Monday, May 30, 2011

Kavi-speak: Indian English is the Real Cheez!

Indian English is the real Cheez!

The word Chizzi held the same joy for me as a kid growing up in India that the word candy or chocolate probably held (or holds) for an American kid. Cheez is a common word in Hindi, (pronounced as chee-jz) and refers to a thing, sometimes to a special treat, (sometimes even to a hottie). Chizzi usually referred to candy or some Indian sweet/dessert like burfi, and still is a word used in my village in the Himalayas. It so happens (says Rushdie in a similar essay on etymology) that the word cheez is derived from the English word cheese. The eighteenth century Indians observed that Europeans (probably French) reserved a relish for cheese unmatched by other food items. Somehow we adopted the word and started referring to special things as cheez, mispronouncing it adequately, to make it sound desi (Indian).

English is full of words from Indian languages that appear in their new "avatar" with new pronunciations and connotations. While we Indians have worshipped the humanized avatars of God Vishnu for thousands of years, the internet has created impersonal avatars of us humans, and most of these new-age avatars are not worth worshipping. But one of the avatars of the Indian God, Jagannath (literal meaning: Lord of the World) is so powerful we have a word juggernaut coined after him. Up until seventeenth century, India contributed nearly a third of world's GDP (Gross Domestic Product) and China contributed a similar share. No wonder then that the word cash has its origins in Sanskrit karsh, a weight equal to 1/4000th of a gram of gold or silver. In Arabian Nights, or in the plays by Sophocles (who wrote three tragedies around the life of King Oedipus) as well as in many other ancient texts, India finds mention time and again for its gold and other riches. After coming to USA, I learned that food cooked with gravy is called an Indian curry: in North and South India, the word curry has specific meanings that are lost in translation.

Words travel across cultures more easily than humans do, and certainly if you speak any languages other than English, you will compile a similar long-list of borrowed words. To say Indian English is the real cheez though is to also recognize that English speaking/reading Indians exceed the combined strength of English speakers in the United Kingdom and the United States. By our sheer number, Indians may well begun to own the English language, and maybe some old Indian words (and associated cultural heritage) will then return to us. For example, pajama was a common garment in India (and I hear also in our sister nation of Persia or Iran), before the British trousers triumphed over it. Now pyjamas have returned and are sold in their expensive avatars in India! Bungalow used to be a house made in Bangla (Bengali) style; modern Indians make bungalows thinking they are building houses that are in some western, 'modern' style. To tie in Hindi is bandhna and in English, we end up with the fashionable bandana. As a child I would find khaat in villages, sometimes khatiya, but now everyone uses beds, though cot is now an established word in the English language.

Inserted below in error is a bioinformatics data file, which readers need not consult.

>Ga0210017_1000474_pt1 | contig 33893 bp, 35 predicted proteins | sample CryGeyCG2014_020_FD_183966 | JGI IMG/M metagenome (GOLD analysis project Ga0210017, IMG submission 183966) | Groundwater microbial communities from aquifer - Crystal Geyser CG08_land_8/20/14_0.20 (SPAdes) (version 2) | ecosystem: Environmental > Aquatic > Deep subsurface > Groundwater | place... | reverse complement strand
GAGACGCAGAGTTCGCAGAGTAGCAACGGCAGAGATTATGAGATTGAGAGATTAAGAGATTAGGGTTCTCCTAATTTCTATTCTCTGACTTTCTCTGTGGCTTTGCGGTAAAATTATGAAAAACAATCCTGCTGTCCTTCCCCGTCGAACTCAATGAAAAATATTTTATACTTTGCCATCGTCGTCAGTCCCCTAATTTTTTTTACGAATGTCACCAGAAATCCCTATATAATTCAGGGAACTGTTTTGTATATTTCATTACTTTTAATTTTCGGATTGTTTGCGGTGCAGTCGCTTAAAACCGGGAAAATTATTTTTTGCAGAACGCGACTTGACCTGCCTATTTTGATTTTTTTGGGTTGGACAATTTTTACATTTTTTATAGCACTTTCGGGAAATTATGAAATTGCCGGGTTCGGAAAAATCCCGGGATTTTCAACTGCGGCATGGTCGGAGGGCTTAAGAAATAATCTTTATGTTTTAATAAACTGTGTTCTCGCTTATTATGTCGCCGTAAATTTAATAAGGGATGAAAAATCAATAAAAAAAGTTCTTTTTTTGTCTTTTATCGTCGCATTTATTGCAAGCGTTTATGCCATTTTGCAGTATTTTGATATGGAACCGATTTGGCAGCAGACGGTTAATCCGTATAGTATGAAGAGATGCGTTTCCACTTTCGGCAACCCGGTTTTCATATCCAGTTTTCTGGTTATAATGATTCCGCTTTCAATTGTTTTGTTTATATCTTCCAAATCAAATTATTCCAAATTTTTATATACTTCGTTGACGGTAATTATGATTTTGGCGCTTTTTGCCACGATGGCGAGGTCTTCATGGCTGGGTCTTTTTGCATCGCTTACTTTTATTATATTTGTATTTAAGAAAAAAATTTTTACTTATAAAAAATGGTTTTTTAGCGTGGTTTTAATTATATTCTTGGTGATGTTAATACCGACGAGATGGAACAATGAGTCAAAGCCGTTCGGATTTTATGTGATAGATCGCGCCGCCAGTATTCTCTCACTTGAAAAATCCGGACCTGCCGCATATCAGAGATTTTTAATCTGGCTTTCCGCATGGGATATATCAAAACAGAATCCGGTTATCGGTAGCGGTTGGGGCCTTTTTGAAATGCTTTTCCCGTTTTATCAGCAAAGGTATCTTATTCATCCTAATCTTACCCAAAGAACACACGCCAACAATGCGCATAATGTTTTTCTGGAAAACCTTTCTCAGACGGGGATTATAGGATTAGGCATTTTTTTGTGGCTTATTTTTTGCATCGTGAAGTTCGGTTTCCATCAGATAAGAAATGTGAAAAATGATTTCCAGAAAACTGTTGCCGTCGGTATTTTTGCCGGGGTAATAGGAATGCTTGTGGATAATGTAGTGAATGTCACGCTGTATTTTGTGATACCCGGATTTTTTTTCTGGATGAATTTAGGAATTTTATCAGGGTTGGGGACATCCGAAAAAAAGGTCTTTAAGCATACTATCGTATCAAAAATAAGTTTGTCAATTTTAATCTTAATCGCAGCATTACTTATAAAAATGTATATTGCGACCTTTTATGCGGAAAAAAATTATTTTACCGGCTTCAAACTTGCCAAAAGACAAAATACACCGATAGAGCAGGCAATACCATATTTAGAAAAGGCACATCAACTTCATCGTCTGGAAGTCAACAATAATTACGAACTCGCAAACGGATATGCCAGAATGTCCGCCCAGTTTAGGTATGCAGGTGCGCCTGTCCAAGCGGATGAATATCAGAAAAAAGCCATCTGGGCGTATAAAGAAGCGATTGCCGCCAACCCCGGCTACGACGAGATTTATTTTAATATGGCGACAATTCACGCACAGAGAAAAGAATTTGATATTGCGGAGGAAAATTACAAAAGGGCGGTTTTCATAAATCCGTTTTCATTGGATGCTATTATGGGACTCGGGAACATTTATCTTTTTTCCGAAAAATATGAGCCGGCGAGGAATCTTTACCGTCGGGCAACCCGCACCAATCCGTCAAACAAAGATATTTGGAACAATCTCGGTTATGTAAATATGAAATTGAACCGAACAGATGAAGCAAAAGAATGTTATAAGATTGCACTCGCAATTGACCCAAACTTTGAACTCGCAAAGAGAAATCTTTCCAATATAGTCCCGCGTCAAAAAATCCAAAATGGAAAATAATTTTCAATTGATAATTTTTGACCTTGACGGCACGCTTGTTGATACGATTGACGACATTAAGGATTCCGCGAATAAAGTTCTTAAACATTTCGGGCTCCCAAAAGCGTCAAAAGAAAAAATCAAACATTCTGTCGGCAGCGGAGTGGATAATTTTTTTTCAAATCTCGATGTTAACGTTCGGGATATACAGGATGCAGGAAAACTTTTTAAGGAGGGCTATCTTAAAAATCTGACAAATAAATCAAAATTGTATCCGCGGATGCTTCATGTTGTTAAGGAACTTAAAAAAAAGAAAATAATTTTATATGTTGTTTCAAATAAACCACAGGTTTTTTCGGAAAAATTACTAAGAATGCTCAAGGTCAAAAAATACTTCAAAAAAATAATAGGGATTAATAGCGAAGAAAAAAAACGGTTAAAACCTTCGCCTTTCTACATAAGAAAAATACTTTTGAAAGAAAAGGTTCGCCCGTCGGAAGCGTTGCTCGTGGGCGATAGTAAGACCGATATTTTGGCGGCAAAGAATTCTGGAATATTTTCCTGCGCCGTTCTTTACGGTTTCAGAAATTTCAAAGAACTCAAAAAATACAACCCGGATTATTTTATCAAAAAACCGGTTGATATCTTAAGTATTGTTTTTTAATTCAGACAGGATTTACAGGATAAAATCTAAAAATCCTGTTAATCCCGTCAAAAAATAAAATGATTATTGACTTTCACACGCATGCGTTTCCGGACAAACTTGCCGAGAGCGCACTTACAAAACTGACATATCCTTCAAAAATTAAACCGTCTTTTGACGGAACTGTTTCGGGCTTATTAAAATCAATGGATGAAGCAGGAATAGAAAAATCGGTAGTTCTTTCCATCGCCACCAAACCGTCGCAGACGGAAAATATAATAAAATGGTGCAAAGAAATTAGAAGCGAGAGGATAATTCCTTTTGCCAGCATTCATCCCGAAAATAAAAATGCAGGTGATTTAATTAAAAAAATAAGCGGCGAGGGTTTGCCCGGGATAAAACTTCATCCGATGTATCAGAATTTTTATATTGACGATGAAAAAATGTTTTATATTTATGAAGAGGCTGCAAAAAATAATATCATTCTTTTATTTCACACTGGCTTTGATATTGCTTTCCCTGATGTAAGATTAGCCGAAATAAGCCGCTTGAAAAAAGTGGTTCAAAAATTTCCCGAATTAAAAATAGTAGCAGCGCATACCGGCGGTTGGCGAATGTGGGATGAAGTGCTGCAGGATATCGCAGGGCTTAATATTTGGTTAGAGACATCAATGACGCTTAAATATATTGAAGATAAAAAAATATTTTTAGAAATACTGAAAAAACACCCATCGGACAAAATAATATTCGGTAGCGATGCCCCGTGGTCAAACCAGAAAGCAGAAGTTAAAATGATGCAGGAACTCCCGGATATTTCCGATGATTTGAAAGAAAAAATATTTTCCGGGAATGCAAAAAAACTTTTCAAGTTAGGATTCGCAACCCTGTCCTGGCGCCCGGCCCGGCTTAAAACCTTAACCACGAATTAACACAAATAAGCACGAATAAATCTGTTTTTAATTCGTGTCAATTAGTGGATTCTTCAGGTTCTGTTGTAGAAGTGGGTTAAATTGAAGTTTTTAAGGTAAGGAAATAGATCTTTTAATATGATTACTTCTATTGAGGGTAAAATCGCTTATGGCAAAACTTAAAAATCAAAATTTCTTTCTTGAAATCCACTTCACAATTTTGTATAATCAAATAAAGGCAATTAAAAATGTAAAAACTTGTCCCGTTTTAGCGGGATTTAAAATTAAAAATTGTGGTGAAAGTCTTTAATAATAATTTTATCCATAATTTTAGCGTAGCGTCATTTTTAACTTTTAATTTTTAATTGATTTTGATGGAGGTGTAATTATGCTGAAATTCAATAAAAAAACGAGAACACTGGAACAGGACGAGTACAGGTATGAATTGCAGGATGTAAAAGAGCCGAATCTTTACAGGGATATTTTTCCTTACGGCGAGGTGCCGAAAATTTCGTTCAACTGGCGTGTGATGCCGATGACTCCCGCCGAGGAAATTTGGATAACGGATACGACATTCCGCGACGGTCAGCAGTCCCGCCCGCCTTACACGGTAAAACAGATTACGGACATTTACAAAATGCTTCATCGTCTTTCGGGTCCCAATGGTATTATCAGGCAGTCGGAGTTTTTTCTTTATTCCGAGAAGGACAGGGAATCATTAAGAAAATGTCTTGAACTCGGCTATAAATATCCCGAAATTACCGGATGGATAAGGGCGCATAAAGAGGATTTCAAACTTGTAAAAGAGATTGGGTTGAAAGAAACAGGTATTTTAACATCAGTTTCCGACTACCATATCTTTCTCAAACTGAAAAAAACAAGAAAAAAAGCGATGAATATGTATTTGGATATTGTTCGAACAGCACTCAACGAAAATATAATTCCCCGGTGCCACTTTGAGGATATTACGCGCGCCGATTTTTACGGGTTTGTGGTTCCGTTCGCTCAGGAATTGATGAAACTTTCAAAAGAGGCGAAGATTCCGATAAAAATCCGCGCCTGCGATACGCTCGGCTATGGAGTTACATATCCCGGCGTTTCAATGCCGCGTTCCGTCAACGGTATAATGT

When Indian exported Panchtantra fables that inspired Aesop and later La Fontaine to compose their own versions, we helped to create the word jackal, a derivative of Sanskrit shringaal. The word mugger (who attacks stealthily) is derived from Sanskrit word for crocodile, makar and probably the fables caried this word across too. When you hear about mugging next time, think of a crocodile. Yes, even the jungle out there is from Hindi/Srinkrit word.  Lac and lacquer both come from Hindi laakh (Sanskrit laksh), and we Indians import lacquer paints these days. The rock band Nirvana used a common word from Indian philosophy/ religions that means "blowing out" (in sense of becoming absolutely free from cycle of life and death; for example, Buddha got Nirvana). Unfortunately, the Sanskrit words Arya and Swastika have become associated with Nazis (who used both words sacrilegiously: the explanation itself requires another article). One day, we Indians will reclaim these two words in English language, make them shed their worst Western connotations and restore their original meanings of "urbane" and "associated with good". My favorite anglicized word is Shampoo, which comes from the Hindi word champu (Sanskrit champna meaning kneading). We Indians make fun of friends who use excessive hair-oil by calling them champu teli, the phrase that could mean "shampoo-oily" or maybe "shampooed oil-maker". Many Indians who use shampoo believing it is a new age cheez would be bemused by this etymology, but will remember kneading while shampooing.  Let me end this short piece on another sweet note. While I enjoyed chizzi, which was not cheesy, my friends in US and UK ate candy, which comes from the word khand that means sugar in Sanskrit.

(Inspired by Borges & Ved Vyas)

1 comment:

Ajar Vashisth said...

Wonderful blog .. But how much ever detail you may describe it , chizzi remains just what it was sometimes a toffee (often colored candy witout wraper), sometimes a piece of burfi or besan burfi and sometimes a fruit.

Thanks for sharing the blog !